Feeling Gezelligheid on Manhattan’s Upper West Side, December 2012

Julie Kocsis (W.W. Norton)

With the exception of maybe Bruce Springsteen, there is no musician I enjoy seeing live more than Andrew Bird, whom I’ve been fortunate enough to see play at least a half-dozen times over the past ten years throughout New York City. Each performance is a real show for the senses— attendees are not only treated to his vocals and violin playing, but are also able to visually observe the physicality that goes into the music he creates. He plucks, bows, claps, sings, whistles, strums, and twists the knobs of and stomps on the looping and distortion pedals that surround him on the stage.

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Where There’s a Waltz There’s a Way: Exploring the Secrets of Beethoven’s Diabelli Variations

Robin Wallace (School of Music, Baylor University)

Ludwig van Beethoven receives a waltz by Anton Diabelli in early 1819, about a year after getting his new Broadwood piano and well into the final decline of his hearing. The piece initially seems unpromising to him, but it feels amazing on this new instrument, whose keys have unprecedented tactile depth and whose frame is uncommonly reactive to vibration across its width. In the first eight measures the melody plunges three and a half octaves into the bass, and the pattern of sequences that follows culminates in a stretch covering three quarters of the keyboard. He realizes that this is material that will allow his sense of touch to lead him in novel directions.

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Before It Goes Away: Performance and Reclamation of Songs from Blackface Minstrelsy

Sheryl Kaskowitz (Providence, Rhode Island)

Blackface minstrelsy was a popular and pervasive form of entertainment in the United States from the mid-nineteenth century to the 1920s, and its legacy continues to haunt American popular culture. Whether or not songs have roots in minstrelsy can be difficult to determine; their lyrics have often been changed and their original performance contexts have become lost to history. Remnants of this slippery history can be found in well-known children’s songs such as “Oh! Susanna,” “Camptown Races,” “Shoo Fly Don’t Bother Me,” “Turkey in the Straw,” and many others.

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Blurring Categories: Bob Dylan’s Nobel Prize

Sally K Sommers Smith Wells (Division of Natural Science and Mathematics, Boston University)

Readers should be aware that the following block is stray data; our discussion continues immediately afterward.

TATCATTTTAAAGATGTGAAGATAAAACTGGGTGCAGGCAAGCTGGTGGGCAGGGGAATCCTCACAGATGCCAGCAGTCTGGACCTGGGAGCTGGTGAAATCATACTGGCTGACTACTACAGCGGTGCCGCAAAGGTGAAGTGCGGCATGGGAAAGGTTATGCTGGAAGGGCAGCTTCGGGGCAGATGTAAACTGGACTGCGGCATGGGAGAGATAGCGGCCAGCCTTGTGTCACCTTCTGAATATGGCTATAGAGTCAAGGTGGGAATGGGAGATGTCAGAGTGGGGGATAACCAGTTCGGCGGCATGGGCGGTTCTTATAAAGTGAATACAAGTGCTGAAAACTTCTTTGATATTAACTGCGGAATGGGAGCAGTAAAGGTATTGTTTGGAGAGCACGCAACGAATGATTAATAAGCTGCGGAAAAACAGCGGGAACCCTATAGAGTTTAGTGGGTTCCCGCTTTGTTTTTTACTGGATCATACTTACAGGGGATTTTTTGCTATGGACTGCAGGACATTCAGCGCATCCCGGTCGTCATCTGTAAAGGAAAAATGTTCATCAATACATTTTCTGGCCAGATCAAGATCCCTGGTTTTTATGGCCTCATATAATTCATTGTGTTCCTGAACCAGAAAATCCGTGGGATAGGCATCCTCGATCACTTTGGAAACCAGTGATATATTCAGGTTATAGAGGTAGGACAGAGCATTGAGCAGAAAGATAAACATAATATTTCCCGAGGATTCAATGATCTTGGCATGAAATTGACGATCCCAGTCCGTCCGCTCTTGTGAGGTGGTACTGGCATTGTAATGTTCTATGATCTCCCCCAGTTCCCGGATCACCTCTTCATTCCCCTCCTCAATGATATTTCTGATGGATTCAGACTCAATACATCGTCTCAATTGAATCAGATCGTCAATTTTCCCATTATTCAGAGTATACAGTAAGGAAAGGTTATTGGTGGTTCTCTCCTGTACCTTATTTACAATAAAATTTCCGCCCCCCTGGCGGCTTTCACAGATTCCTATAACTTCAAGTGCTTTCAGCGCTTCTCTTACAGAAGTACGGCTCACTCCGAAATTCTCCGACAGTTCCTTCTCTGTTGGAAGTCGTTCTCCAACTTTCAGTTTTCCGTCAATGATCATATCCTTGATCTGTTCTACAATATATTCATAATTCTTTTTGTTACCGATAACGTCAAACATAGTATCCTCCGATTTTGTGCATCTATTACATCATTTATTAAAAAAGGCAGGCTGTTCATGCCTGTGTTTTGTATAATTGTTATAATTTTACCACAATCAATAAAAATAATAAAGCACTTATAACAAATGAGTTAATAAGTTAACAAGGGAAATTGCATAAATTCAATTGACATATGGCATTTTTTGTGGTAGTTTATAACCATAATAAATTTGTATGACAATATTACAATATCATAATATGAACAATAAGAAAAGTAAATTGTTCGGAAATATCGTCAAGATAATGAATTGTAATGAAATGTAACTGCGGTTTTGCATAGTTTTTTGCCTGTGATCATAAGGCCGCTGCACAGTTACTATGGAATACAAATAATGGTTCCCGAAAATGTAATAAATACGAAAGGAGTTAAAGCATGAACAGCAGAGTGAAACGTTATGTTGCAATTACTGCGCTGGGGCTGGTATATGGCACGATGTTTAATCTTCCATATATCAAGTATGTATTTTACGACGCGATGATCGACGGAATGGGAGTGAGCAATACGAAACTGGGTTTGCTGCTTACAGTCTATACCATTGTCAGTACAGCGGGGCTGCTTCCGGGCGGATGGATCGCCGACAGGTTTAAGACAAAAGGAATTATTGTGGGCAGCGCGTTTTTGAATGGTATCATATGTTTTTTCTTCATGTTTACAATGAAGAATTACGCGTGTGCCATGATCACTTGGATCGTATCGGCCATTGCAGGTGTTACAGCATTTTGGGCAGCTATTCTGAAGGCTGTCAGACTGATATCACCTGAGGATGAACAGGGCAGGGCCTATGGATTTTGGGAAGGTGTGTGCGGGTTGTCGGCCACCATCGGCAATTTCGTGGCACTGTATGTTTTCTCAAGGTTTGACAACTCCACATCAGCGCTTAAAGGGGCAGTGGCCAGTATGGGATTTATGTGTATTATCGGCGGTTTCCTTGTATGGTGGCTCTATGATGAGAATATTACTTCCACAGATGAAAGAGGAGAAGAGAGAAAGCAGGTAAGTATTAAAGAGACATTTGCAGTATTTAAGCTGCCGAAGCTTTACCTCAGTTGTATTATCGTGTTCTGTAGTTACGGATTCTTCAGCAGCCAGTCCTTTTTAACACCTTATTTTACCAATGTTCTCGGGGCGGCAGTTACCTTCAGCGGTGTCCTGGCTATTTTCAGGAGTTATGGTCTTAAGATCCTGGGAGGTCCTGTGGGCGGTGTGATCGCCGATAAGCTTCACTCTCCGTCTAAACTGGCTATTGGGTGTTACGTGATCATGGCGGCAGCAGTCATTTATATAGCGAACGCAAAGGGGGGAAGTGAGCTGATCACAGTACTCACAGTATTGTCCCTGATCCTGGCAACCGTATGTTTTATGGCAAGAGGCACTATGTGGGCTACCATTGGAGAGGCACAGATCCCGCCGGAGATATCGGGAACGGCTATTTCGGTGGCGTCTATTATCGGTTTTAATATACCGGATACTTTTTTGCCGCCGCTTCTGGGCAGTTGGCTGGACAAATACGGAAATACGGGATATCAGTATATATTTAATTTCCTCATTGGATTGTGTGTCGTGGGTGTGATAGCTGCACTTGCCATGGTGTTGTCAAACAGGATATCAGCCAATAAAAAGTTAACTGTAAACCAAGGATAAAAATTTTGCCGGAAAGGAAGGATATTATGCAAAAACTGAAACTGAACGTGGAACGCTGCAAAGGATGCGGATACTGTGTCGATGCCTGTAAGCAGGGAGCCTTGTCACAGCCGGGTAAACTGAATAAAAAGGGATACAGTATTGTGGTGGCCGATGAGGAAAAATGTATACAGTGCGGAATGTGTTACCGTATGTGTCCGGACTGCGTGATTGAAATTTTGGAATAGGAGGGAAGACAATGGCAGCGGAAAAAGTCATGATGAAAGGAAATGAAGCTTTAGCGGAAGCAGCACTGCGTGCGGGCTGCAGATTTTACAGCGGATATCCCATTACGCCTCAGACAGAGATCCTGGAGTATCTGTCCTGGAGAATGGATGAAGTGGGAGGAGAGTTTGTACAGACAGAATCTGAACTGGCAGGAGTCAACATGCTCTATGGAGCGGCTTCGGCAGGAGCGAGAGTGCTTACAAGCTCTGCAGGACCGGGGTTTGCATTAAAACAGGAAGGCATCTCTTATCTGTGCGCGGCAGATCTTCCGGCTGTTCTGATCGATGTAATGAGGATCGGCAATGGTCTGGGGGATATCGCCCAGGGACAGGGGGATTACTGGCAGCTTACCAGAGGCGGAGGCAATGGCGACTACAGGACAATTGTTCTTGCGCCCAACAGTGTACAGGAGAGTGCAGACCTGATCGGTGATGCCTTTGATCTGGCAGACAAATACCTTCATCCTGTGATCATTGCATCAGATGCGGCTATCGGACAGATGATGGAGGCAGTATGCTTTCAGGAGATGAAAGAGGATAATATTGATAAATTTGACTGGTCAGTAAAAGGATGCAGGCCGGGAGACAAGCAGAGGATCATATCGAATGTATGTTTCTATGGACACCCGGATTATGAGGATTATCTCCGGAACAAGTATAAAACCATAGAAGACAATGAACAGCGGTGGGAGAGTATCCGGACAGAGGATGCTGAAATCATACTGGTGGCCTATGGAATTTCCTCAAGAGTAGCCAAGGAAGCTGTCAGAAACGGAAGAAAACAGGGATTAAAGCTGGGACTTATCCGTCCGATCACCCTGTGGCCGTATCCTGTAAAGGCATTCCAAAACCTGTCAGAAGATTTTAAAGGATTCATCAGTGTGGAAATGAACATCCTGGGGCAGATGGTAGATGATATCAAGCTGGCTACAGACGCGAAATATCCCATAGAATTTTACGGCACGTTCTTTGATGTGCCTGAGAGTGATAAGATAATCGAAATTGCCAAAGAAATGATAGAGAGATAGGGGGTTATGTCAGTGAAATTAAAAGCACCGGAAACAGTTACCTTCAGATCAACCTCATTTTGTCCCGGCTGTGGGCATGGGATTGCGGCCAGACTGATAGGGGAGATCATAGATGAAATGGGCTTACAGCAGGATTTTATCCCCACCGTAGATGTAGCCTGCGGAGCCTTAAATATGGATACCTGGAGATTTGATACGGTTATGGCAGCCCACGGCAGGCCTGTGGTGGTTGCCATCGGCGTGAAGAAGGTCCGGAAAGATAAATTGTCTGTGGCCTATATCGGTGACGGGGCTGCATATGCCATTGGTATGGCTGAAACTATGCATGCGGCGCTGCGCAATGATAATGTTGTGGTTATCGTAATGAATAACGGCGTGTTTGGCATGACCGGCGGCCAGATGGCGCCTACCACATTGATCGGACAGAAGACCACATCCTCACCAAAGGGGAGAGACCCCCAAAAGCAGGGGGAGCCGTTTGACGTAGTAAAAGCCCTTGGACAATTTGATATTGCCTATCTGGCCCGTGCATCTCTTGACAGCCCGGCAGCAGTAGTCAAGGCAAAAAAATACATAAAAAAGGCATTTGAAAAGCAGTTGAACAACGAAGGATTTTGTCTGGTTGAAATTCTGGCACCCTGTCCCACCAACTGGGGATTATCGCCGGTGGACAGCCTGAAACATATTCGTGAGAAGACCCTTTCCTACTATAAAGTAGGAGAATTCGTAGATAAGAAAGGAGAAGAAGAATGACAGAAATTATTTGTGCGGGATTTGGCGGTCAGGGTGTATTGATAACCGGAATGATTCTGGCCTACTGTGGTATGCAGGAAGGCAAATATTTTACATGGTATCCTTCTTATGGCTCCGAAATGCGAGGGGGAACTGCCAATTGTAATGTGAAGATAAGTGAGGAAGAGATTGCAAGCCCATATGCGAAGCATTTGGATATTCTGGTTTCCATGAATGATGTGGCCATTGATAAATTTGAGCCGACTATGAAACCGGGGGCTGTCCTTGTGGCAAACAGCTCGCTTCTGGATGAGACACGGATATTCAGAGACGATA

Patti Smith performs Bob Dylan’s “A Hard Rain’s a-Gonna Fall” at the 2016 Nobel Prize ceremony. Smith accepted Bob Dylan’s award on his behalf.

 

The Swedish Academy’s decision to award the Nobel Prize in Literature to Bob Dylan was one of the biggest news stories of 2016. Major news sources including the New York Times and The Guardian reacted to the announcement, and Dylan’s initial refusal to acknowledge the award brought another wave of comment and criticism. Some critics focused on the meaning of literature in the wake of this award. Others were far more concerned about whether one could separate an artist’s lyrics from the music that presents them. The award—and the debate over whether Dylan’s lyrics could be considered poetry—prompted heated discussions about the nature of art and celebrity and served as the centerpiece for an amusing short story in The New Yorker.  Although Dylan did not attend the Nobel Prize ceremony in Stockholm in early December, he ultimately acknowledged the award with a “warm, humble” acceptance statement that alluded to the ongoing philosophical conversation that the Swedish Academy’s decision had inspired, without providing any answers on the subject.

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Beethoven’s Deafness and the Myth of the Isolated Artist

Linda Shaver-Gleason (Lompoc, CA)

 

In a scene from the 1995 movie Mr. Holland’s Opus, music teacher Glenn Holland tells his high school students about Beethoven’s deafness while playing the second movement of the composer’s seventh symphony (the same movement used fifteen years later during the climax of The King’s Speech). Holland has just learned that his toddler son is deaf. While Holland describes the irony of Beethoven’s situation—one of the greatest composers not being able to hear—it’s clear to the viewer that he’s connecting it to his personal irony, as his son will never be able to hear the music that has been his life’s purpose.

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